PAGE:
Comparing Logit & Probit Coefficients Between Models (click here for Powerpoint version)
Handout for Comparing Logit & Probit Coefficients Between Models
Comparing Logit & Probit Coefficients Between Nested Models (Extended Version). OPTIONAL. This is actually an older version of the handout but it includes several additional points that might be helpful.
Assignment 8: Intermediate issues in logistic regression analysis Due March 30
Hw08.do - do file used in HW # 7
Models for Ordinal Outcomes II: Generalized ordered logit models
The assumptions of the ordered logit model are often violated. The generalized ordered logit model (estimated by gologit2) sometimes provides a viable but still parsimonious alternative.
GOLOGIT Part 1: The gologit model & gologit2 program (Powerpoint version)
GOLOGIT Part 2: Interpretation of results. (Powerpoint version) - Also get this handout
Updates to gologit2: This describes major updates to the program since it was released in 2006.
For more detail, you should read the 2006 Stata Journal article that introduced the program and the 2016 Journal of Mathematical Sociology article on how to interpret results. The JMS reading requires an nd.edu accout to access; others can find it described at http://www.tandfonline.com/doi/full/10.1080/0022250X.2015.1112384.
Models for Ordinal Outcomes III: Heterogeneous Choice Models and Other Methods for Comparing Logit & Probit Coefficients Across Groups
To the surprise of many, techniques used for group comparisons in OLS regression (e.g. adding interaction effects) can be highly problematic in logistic and ordinal regression. As Hoetker notes, “in the presence of even fairly small differences in residual variation, naive comparisons of coefficients [across groups] can indicate differences where none exist, hide differences that do exist, and even show differences in the opposite direction of what actually exists." We will discuss how heterogeneous choice models and possibly other methods offer possible solutions. The handout covers only the most critical points; for those who want to know more, the article by Allison and the two articles by Williams that are mentioned in the references are highly recommended.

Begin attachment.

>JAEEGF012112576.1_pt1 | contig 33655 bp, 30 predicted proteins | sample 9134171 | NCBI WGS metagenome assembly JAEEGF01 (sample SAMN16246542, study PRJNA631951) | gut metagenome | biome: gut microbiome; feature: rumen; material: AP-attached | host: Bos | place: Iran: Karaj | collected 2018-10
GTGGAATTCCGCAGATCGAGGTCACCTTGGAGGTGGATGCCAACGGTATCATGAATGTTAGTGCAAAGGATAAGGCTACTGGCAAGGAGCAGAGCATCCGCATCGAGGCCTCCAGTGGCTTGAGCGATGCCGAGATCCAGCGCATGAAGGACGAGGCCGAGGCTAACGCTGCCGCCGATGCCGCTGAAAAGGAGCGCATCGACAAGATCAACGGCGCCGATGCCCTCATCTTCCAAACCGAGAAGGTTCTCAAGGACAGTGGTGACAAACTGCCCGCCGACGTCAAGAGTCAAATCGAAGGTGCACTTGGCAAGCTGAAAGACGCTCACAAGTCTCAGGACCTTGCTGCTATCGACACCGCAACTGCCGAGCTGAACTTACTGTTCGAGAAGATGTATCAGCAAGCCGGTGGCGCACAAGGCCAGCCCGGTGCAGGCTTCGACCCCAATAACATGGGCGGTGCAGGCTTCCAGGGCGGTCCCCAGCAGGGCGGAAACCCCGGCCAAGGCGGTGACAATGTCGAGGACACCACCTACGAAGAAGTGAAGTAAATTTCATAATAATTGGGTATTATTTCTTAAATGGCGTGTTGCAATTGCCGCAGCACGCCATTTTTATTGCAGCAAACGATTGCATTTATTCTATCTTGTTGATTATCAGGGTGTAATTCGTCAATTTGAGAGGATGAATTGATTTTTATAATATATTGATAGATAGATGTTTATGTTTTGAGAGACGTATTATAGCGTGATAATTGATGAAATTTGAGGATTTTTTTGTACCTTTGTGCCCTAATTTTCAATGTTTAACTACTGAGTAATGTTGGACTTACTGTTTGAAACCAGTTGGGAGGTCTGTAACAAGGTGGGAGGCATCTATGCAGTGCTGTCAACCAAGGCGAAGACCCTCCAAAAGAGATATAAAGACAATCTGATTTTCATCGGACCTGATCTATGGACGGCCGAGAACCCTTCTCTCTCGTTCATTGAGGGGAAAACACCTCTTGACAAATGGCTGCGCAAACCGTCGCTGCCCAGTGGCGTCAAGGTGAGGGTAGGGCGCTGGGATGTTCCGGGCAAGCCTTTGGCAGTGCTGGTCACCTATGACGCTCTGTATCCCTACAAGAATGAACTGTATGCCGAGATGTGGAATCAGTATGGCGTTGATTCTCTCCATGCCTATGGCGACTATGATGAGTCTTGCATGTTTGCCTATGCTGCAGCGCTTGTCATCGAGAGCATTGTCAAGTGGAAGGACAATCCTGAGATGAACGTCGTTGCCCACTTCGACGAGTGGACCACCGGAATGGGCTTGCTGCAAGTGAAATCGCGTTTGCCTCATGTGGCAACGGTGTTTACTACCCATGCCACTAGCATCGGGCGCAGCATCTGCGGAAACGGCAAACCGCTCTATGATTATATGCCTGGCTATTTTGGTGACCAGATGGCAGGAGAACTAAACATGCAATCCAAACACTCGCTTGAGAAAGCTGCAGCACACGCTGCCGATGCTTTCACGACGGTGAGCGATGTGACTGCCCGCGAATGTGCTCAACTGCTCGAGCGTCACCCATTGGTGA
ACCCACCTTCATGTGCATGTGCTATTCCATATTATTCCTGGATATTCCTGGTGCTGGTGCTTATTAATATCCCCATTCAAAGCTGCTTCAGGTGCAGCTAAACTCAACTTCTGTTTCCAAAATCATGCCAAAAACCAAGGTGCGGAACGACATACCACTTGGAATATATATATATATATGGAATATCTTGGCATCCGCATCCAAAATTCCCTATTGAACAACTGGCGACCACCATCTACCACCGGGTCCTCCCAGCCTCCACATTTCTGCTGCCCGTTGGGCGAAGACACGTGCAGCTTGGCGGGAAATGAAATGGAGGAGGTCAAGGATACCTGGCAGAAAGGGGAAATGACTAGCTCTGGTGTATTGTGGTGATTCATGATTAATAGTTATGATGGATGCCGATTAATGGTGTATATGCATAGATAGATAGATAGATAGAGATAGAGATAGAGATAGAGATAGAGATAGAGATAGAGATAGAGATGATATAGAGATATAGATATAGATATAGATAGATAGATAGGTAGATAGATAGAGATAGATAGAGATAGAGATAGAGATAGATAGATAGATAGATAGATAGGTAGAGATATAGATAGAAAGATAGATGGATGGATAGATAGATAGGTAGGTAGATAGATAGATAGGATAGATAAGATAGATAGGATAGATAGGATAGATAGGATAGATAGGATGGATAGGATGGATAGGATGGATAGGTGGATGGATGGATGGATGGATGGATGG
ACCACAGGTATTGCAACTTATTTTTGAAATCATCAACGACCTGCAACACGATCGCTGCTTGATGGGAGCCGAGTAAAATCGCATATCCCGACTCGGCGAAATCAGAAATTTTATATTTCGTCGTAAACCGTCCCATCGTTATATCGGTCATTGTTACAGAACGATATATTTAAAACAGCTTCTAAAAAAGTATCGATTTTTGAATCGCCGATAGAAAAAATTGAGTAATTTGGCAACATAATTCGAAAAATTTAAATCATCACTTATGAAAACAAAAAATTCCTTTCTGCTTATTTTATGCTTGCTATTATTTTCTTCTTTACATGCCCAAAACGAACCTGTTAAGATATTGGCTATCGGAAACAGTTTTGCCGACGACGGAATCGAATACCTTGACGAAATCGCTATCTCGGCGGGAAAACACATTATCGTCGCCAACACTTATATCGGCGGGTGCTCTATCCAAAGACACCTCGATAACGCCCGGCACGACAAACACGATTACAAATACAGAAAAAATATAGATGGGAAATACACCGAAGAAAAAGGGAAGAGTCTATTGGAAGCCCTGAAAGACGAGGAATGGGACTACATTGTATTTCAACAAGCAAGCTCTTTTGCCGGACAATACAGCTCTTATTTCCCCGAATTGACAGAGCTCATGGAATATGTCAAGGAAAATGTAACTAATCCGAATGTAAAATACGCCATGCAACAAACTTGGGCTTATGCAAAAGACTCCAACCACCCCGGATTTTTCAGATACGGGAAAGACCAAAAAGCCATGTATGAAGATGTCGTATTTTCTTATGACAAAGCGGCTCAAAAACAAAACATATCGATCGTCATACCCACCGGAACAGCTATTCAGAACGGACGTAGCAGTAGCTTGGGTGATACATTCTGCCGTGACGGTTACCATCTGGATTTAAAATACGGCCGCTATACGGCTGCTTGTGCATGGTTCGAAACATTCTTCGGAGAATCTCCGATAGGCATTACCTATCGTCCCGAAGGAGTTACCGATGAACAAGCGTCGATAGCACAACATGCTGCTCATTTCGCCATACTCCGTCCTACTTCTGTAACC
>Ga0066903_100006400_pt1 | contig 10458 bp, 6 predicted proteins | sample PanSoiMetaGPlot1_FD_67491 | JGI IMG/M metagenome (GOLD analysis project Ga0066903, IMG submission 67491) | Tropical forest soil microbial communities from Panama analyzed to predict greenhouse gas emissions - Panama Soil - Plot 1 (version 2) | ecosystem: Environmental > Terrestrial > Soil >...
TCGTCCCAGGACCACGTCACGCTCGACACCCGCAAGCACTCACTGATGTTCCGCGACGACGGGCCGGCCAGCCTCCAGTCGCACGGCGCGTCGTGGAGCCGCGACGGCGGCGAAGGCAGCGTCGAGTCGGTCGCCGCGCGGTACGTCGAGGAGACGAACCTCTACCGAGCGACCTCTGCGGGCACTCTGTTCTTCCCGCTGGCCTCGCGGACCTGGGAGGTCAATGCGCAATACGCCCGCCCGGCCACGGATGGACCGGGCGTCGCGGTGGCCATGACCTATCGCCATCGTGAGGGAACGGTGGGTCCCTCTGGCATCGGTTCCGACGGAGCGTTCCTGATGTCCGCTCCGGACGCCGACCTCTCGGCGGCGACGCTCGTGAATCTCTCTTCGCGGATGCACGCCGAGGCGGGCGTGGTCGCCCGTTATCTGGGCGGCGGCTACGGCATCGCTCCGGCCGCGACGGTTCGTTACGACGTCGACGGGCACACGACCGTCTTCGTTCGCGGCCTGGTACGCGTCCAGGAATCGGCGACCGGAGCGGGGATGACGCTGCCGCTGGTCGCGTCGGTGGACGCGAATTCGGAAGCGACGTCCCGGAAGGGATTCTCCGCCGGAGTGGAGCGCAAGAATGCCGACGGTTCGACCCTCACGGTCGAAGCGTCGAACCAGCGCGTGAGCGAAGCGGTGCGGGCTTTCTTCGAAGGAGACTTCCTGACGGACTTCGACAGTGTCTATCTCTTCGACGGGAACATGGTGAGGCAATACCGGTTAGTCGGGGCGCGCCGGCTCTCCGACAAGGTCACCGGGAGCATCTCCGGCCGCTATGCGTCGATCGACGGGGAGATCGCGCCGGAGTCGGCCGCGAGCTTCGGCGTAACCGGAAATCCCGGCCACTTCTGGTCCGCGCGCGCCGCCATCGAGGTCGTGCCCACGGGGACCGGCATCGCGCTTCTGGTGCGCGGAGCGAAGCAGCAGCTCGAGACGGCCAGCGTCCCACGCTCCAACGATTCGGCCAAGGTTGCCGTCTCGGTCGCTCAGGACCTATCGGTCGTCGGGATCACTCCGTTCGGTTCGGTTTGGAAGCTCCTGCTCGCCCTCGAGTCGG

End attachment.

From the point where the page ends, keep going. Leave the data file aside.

Comparing Logit and Probit Coefficients Across Groups: Problems, Solutions, and Problems with the Solutions (also available in Powerpoint).
Handout for Comparing Logit & Probit Coefficients Across Groups
Assignment 9: Advanced issues/ models for ordinal outcomes Due April 6
Hw08.do - do file used in HW # 8
Panel Data/ Multilevel Models
Sometimes the same individuals (or nations, or companies) are measured at multiple points in time. The statistical technique used needs to reflect the fact that the different measurements are not independent of each other. This is a big topic and goes well beyond Categorical Data Analysis, but a few basic commands, e.g. xtlogit, will be discussed. (I've actually never gotten to this topic, but students who need these methods have covered them on their own.)
Panel Data 0: Overview of Panel Data Analysis. Read this on your own. It is actually the exact same handout I used in Stats II, so many of you this will be review. It presents an overview of major principles but primarily focuses on techniques for panel data with continuous variable. Some key points are repeated in the handouts below.
Panel Data 1: Discrete-Time Methods for the Analysis of Event Histories (Read this on your own too. I will backtrack to it if time permits but I think the other topics are more important.) Often we are interested not only in whether an event occurs, but how quickly it happens. Drawing on work from Allison, this handout shows how panel data and basic logistic regression techniques can sometimes be used for such purposes.
Panel Data 2: Setting up Panel data
panel02.do - Stata program for setting up panel data
Panel Data 3: Conditional Logit/ Fixed Effects Logit Models
panel03.do - Stata program for clogit/ fixed effects
Panel Data 4: Fixed Effects vs Random Effects Models
panel04.do - Stata program for clogit/ fixed effects
Assignment 10: Panel Data Methods Due April 20
Hw09.do - do file used in HW # 9
Models for Binary/Proportional Outcomes IV: Special Topics
Analyzing Rare Events with Logistic Regression. Many researchers worry about whether they can legitimately use conventional logistic regression for data in which events are rare, e.g. only 20 or 30 people experience the event.. This handout describes the problem and discusses various solutions, with an emphasis on Penalized Maximum Likelihood (aka the Firth Method).
Analyzing Proportions. In many cases, the dependent variable of interest is a proportion, i.e. its values range between 0 and 1. Wooldridge (1996, 2011) gives the example of the proportion of employees that participate in a company’s pension plan. This handout shows that methods used for binary outcomes can easily be adapted to deal with such variables. Other approaches are also discussed.
Ordinal Independent Variables. We often want to use ordinal variables as independent/explanatory variables in our models. Rightly or wrongly, it is very common to treat such variables as continuous. This handout discusses when it is appropriate to do so. The handout also discusses other possible strategies that can be employed with ordinal independent variables, such as the use of Sheaf coefficients.
OrdinalIndependentVars.do - do file used in the Ordinal Independent Variables handout